Commercial Division Blog

Posted: April 21, 2021 / Categories Commercial, Contracts, Damages

Remedy for Prohibited Transfer is Voiding Transfer, Not Money Damages

On April 1, 2021, Justice Cohen of the New York County Commercial Division issued a decision in JDS Highline LLC v. 514 W. 24th St. Partners LLC, 2021 NY Slip Op. 31042(U), holding that the remedy for a prohibited transfer is voiding the transfer, not money damages, explaining:

Section 9.3 of the JVA provides that any transfer or assignment of interests in the Company will be "void and ineffective" without the consent of both parties. In its entirety, the provision reads:

Notwithstanding any other provision of his Agreement, any Transfer, sale, alienation, assignment, encumbrance, or other disposition in contravention of any of the provisions of this Agreement shall be void and ineffective, and shall not bind, or be recognized by, the Company.

Under New York law, assignments made in contravention of such a restriction are void if, as in this case, the contract contains clear, definite and appropriate language declaring the invalidity of such an assignment. Even assuming the alleged transfer occurred (which Defendants deny), the remedy for such a breach of the agreement is limited by its terms to nullification of the transfer. Plaintiffs reliance on section 9.7 is unavailing. The plain meaning of that provision is that the putative transferor remains bound by its obligations as a party to the agreement as if it had not transferred its interests. It does not impose an independent financial liability for breaching the non-assignment provision, for which the explicit remedy is nullification.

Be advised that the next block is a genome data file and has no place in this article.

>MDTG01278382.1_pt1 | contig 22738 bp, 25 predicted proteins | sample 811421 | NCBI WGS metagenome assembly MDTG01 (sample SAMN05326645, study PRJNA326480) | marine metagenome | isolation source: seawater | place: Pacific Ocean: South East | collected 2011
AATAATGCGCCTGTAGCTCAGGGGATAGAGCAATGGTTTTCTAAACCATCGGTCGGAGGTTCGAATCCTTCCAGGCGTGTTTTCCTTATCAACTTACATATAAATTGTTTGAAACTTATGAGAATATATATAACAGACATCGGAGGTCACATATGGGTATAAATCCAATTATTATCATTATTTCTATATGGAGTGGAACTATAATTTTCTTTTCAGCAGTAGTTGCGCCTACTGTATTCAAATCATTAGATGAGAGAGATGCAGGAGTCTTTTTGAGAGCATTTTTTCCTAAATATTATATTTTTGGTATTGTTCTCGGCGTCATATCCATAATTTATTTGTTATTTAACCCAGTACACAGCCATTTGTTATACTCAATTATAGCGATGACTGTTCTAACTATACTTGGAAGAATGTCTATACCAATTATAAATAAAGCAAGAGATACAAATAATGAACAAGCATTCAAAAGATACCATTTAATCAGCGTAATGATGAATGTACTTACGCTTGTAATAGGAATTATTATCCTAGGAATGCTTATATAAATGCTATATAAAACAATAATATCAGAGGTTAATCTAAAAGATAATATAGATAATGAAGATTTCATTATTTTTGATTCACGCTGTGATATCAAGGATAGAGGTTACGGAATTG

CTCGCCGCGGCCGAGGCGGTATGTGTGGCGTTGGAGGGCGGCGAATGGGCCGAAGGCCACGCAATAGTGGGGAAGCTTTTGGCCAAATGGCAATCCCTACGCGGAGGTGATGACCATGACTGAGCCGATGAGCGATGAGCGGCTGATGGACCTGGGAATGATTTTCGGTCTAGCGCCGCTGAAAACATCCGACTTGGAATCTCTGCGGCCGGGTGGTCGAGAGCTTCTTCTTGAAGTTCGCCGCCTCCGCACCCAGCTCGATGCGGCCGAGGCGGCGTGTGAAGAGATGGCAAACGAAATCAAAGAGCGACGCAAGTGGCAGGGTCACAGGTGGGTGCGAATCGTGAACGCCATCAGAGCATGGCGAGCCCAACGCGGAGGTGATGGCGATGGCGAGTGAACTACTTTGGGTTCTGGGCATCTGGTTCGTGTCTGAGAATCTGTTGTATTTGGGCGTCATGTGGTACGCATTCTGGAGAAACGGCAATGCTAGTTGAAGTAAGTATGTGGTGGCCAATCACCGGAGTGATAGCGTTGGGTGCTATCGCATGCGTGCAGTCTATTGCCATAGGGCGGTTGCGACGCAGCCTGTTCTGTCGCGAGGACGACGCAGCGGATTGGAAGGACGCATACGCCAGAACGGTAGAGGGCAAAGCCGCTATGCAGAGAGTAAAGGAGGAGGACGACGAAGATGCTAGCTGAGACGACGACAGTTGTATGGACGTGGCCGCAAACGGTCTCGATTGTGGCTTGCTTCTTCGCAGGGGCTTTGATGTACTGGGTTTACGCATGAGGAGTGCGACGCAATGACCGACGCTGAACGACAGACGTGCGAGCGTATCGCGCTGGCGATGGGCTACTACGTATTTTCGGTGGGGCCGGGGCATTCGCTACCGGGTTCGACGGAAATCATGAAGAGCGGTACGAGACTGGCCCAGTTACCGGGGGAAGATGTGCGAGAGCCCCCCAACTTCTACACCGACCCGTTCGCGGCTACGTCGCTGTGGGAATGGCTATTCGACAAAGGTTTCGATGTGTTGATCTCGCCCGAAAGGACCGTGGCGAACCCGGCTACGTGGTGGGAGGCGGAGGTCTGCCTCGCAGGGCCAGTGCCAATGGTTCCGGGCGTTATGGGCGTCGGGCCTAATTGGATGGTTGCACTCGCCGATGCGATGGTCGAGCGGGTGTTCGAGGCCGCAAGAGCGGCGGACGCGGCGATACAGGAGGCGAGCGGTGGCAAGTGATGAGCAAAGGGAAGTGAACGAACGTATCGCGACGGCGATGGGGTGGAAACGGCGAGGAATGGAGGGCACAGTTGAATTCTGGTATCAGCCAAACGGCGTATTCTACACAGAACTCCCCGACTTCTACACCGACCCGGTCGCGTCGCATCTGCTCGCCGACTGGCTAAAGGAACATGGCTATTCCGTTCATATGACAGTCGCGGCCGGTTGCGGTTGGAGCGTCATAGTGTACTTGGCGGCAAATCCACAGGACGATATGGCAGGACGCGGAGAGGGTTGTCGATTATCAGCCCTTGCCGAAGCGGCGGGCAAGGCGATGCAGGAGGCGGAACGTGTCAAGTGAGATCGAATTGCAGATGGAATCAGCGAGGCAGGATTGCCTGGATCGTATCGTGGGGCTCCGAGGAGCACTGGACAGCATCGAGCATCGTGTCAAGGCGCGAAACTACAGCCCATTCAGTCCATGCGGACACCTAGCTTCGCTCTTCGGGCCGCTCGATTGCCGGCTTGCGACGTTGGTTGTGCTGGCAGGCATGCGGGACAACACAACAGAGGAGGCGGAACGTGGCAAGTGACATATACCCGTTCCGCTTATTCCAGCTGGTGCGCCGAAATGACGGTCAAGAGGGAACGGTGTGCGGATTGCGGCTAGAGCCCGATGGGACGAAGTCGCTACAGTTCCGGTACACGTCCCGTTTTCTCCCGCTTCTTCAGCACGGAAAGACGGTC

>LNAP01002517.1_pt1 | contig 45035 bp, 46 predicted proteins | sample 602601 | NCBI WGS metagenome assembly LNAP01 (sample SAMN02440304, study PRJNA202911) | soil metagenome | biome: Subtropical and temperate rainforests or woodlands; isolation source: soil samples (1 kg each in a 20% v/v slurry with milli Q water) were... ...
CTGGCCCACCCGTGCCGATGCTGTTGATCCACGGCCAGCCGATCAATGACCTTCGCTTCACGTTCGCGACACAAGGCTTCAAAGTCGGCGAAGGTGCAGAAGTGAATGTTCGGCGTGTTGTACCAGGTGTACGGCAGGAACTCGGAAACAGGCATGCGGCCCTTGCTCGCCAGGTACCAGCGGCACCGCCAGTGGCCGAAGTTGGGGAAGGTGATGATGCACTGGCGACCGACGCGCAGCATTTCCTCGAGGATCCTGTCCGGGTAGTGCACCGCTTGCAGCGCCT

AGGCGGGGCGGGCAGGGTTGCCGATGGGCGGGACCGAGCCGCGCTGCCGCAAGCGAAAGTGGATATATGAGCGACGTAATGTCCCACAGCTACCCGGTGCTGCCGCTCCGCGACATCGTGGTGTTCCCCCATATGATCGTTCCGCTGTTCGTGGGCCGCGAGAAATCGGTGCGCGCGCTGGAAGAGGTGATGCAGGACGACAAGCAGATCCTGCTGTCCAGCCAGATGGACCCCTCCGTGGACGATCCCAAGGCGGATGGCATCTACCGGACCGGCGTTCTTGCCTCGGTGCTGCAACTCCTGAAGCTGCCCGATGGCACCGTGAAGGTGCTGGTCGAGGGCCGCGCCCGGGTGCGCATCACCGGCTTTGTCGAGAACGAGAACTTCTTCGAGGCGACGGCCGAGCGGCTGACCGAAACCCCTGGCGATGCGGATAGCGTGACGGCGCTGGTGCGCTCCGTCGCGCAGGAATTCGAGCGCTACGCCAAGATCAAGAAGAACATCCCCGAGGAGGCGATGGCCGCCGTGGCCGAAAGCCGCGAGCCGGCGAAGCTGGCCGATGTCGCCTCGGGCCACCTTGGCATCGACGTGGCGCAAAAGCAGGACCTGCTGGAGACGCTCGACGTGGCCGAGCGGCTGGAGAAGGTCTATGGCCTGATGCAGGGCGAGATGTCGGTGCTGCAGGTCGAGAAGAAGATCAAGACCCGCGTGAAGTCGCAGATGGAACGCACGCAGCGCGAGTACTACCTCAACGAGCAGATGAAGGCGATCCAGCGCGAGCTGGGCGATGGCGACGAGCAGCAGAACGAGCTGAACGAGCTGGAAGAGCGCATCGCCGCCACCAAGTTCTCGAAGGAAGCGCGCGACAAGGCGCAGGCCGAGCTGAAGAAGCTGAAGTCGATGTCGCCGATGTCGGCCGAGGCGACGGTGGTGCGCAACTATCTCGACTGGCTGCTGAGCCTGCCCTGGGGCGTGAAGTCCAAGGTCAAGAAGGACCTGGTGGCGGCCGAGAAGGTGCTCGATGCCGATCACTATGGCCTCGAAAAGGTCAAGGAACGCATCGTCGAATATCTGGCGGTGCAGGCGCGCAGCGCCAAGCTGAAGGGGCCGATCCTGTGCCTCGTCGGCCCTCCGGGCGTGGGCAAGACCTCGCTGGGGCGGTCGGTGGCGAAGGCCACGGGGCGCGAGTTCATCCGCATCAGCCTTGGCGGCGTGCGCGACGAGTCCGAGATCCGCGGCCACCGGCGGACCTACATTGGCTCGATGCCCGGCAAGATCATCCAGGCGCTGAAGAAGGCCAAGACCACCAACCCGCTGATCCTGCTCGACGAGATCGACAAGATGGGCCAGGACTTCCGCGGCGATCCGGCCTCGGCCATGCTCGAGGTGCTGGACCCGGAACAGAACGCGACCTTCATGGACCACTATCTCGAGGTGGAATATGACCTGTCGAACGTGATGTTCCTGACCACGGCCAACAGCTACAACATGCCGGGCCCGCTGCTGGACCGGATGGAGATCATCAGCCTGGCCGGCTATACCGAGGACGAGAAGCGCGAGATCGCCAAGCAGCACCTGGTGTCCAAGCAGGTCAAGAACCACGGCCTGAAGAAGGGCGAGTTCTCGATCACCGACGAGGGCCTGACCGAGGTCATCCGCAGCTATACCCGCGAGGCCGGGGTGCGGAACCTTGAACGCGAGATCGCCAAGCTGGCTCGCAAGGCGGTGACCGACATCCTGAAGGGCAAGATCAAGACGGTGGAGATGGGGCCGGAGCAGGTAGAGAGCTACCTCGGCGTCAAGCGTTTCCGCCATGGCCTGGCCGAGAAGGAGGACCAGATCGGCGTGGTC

Plaintiffs reliance on Section 11.11 of the JV A ("Remedies Cumulative") is similarly misplaced. That section provides that "the rights and remedies given in this Agreement... shall not operate to bar the exercise of any other rights and remedies reserved to a Member under the provisions of this Agreement or given to a Member by law." This is not, however, a question of whether Plaintiff may choose among otherwise available remedies. Here, the contract itself specifies that nullification is the appropriate remedy. The general choice-of-remedies provision cannot reasonably be read to negate the specific language of Section 9.3.

(Internal citations omitted).

A key element in commercial litigation is proving damages. This decision discusses a claim where money damages were not an available remedy. Contact Schlam Stone & Dolan partner John Lundin at jlundin@schlamstone.com if you or a client have questions regarding whether money damages is an available remedy.

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